Metabolic cost and the percent change in metabolic cost between powered and unpowered conditions by session is shown in Fig. 1. No significant difference was found in percentage change of late_pow vs unpow between session one and session two (−6.2 ± 3.9% vs −8.1 ± 9.4%; p = 0.586). A significant difference was identified in percentage change at late_pow between session one with respect to session three (−10.5 ± 4.5%; p = 0.031). Similar metabolic reductions were recorded in session four and five; percentage change at late_pow vs unpow between session one with respect to session four and session five were −10.0 ± 5.0% and −10.3 ± 4.7% (p = 0.054 and p < 0.001 respectively) (Fig. 1). We also explored three additional training sessions in a subset of participants (n = 5). No further reductions in percent change in net metabolic power were reported in those that underwent eight training sessions. Specifically, no significant difference was reported in percentage change between late_pow for session five and session eight (−11.4 ± 5.7% vs −12.3 ± 4.6%, respectively; p = 0.772).

Another subset of participants (n = 5) was tested five months after their final training session to assess retention of these metabolic benefits. We found no significant difference in percentage change between late_pow recorded during the last training session and late_pow recorded during the retention follow up session (−11.1 ± 3.0% vs −10.1 ± 3.2%, respectively; p = 0.474).

Subjective evaluations

A significant within-session effect was found relative to the rate of perceived exertion for each training session (Table 2). Participants reported lower perceived exertion when walking with the soft exosuit powered (both at mid_pow and at late_pow) with respect to walking with the soft exosuit unpowered. There were no significant differences in perceived exertion between sessions. The results relative to the subjective evaluations are reported in Table 2.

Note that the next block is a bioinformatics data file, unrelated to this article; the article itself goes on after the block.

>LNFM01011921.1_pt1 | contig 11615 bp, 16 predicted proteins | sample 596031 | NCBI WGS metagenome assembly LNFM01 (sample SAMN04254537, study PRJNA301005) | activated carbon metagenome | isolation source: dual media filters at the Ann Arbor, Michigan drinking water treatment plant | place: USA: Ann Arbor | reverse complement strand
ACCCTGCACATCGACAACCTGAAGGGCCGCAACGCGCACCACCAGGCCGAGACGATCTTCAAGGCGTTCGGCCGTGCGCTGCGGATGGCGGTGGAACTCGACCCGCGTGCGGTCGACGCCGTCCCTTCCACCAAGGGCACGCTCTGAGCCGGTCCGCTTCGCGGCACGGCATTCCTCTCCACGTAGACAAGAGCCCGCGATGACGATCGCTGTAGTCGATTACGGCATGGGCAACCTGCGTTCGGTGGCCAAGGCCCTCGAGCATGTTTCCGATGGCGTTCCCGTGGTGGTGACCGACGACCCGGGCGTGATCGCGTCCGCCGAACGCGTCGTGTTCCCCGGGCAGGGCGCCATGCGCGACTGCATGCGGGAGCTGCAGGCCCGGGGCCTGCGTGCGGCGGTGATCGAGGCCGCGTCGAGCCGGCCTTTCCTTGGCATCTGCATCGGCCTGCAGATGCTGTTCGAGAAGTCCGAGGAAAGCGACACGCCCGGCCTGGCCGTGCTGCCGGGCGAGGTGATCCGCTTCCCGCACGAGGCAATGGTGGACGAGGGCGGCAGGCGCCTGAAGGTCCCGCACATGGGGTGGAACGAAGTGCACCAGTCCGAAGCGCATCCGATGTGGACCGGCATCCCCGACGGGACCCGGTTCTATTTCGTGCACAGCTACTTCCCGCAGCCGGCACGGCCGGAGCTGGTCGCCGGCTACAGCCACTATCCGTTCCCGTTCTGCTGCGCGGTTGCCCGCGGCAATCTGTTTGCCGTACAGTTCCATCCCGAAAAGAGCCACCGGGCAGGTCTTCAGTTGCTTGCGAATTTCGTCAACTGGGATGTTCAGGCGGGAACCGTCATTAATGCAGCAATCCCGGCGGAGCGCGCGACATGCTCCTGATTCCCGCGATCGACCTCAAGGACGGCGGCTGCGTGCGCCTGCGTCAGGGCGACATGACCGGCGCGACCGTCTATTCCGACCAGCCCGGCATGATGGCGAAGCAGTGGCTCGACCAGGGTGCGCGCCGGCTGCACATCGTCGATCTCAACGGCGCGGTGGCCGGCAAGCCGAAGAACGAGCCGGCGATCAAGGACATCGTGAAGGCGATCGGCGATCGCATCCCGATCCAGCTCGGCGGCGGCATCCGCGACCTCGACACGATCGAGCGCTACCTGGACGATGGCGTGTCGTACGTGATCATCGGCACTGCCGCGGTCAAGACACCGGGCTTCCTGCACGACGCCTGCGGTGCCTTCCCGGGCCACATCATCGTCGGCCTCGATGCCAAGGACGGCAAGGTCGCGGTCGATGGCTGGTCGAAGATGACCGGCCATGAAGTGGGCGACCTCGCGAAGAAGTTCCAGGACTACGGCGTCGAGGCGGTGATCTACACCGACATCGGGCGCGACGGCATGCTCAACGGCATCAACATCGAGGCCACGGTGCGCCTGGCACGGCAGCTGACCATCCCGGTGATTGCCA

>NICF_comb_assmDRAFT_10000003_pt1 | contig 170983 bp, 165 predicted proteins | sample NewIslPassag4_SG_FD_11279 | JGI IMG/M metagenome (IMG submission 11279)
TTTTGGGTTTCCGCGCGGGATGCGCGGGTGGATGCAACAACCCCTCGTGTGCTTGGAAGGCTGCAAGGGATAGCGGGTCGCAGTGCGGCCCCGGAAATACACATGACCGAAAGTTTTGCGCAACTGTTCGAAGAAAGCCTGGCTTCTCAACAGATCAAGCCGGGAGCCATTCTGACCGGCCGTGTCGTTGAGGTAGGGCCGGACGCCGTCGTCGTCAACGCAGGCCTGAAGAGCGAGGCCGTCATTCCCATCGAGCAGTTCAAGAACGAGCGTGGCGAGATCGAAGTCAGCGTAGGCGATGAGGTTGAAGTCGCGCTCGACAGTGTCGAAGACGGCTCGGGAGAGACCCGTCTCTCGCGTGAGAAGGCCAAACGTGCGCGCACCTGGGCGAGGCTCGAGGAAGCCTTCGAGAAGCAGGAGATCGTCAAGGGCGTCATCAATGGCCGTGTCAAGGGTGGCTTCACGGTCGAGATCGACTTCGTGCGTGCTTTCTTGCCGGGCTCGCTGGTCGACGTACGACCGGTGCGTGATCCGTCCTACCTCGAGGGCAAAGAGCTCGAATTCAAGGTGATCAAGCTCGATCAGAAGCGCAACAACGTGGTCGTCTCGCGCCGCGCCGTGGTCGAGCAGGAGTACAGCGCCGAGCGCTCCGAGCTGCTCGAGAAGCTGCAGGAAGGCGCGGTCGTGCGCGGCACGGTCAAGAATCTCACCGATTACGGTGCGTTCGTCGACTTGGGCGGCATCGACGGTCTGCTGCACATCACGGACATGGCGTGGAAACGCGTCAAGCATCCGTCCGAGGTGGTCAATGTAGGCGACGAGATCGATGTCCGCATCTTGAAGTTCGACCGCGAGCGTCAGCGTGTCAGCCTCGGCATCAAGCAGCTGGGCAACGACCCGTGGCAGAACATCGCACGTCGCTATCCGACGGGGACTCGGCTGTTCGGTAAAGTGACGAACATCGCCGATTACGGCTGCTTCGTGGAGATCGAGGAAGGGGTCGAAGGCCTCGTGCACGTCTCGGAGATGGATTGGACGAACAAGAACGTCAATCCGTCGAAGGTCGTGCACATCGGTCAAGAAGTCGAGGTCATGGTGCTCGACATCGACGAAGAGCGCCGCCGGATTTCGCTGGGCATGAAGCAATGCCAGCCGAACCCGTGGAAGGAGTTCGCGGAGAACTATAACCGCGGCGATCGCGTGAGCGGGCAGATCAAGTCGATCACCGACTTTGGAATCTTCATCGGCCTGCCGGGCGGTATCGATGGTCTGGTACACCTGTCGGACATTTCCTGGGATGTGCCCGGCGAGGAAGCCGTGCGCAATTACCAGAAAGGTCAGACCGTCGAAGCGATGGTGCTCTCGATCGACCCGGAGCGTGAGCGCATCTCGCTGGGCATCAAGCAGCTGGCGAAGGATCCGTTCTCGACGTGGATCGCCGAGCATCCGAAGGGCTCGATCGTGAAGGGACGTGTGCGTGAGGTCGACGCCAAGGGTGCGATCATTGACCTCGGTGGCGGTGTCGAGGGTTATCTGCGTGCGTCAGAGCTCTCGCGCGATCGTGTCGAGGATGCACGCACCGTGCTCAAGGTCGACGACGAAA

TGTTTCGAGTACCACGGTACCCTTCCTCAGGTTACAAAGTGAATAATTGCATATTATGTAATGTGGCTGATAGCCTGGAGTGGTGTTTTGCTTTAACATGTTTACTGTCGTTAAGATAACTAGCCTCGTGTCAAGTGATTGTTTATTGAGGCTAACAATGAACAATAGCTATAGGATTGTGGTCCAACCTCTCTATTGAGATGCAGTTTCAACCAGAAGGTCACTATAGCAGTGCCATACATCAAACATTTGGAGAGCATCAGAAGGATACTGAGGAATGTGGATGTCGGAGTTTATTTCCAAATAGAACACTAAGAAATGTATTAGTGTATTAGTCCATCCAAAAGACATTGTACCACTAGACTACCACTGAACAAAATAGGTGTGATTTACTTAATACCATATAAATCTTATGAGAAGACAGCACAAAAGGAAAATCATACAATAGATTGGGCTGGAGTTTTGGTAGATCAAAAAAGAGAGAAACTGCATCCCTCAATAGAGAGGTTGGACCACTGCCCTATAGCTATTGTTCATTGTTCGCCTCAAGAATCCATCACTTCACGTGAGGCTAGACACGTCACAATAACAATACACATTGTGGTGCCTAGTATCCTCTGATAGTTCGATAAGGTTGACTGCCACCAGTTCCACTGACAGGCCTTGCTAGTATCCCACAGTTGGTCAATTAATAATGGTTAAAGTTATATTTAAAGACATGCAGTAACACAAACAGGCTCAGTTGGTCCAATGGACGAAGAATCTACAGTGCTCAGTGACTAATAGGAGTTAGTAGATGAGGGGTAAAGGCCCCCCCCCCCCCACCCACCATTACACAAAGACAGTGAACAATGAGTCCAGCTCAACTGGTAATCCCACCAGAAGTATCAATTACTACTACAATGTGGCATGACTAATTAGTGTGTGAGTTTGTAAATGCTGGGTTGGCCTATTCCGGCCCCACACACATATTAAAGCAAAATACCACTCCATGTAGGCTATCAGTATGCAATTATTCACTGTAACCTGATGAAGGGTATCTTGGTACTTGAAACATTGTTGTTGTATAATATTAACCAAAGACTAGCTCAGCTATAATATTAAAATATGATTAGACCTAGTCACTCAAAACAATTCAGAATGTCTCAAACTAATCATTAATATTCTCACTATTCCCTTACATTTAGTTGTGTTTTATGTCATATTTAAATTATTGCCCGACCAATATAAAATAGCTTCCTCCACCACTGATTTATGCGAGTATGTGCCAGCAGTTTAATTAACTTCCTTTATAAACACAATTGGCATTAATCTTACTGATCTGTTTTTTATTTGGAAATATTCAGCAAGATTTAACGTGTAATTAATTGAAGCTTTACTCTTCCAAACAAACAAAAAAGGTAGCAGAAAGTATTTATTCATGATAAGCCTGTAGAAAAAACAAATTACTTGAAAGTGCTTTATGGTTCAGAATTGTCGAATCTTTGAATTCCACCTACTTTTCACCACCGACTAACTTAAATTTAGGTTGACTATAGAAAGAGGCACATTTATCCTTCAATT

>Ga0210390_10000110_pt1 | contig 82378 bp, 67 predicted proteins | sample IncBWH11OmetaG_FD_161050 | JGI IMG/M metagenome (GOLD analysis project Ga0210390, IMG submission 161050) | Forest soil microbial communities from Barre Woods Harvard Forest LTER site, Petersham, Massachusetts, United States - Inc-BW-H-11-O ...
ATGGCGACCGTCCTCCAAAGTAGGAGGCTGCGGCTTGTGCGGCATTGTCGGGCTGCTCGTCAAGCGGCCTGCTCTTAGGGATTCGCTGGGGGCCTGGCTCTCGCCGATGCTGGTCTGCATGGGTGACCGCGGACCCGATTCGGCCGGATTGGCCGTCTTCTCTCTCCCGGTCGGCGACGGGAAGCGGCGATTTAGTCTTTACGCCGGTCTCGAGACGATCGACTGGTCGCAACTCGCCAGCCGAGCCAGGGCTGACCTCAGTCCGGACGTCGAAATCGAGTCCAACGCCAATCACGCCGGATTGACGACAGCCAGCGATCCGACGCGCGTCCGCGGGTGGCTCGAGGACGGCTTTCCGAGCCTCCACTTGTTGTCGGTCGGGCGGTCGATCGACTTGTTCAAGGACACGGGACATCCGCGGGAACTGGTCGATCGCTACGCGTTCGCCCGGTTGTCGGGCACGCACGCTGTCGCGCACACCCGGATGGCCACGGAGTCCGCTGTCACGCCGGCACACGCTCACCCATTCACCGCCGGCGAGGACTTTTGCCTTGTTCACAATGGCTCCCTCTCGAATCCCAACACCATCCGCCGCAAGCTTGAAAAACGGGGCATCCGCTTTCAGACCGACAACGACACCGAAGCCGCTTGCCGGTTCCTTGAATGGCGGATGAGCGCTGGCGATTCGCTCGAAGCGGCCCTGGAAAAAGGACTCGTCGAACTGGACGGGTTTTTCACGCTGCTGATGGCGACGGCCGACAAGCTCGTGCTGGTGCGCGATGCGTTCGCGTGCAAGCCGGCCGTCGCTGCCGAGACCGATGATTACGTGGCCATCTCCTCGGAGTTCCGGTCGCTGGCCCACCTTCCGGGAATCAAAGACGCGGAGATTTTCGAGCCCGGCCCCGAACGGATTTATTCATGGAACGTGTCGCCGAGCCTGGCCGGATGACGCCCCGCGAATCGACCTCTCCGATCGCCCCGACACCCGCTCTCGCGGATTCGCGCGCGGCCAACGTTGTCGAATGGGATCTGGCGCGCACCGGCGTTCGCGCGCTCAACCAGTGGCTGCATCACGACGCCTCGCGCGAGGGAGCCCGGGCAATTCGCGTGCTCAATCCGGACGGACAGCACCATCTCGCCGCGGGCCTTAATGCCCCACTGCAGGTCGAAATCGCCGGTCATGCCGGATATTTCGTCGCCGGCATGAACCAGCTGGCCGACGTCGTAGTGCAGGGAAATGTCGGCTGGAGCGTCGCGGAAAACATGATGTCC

Table 2 Borg scale of perceived exertion during walking with the soft exosuit powered at minutes 9–11 (mid_pow), at minutes 18–20 (late_pow) and unpowered at minutes 23–25 (unpow) across the five testing sessions.

Stride time

No across sessions effect was reported in the stride time, however a significant within-sessions effect was identified (Table 3). In particular, stride time increased from the beginning (early_pow) to the end (unpow) of all training sessions. However, stride time was not significantly different between late_pow and unpow.

Table 3 Stride time (seconds) during walking with the soft exosuit powered at min 0–2 (early_pow), min 9–11 (mid_pow), at min 18–20 (late_pow) and unpowered (unpow) across the five testing sessions.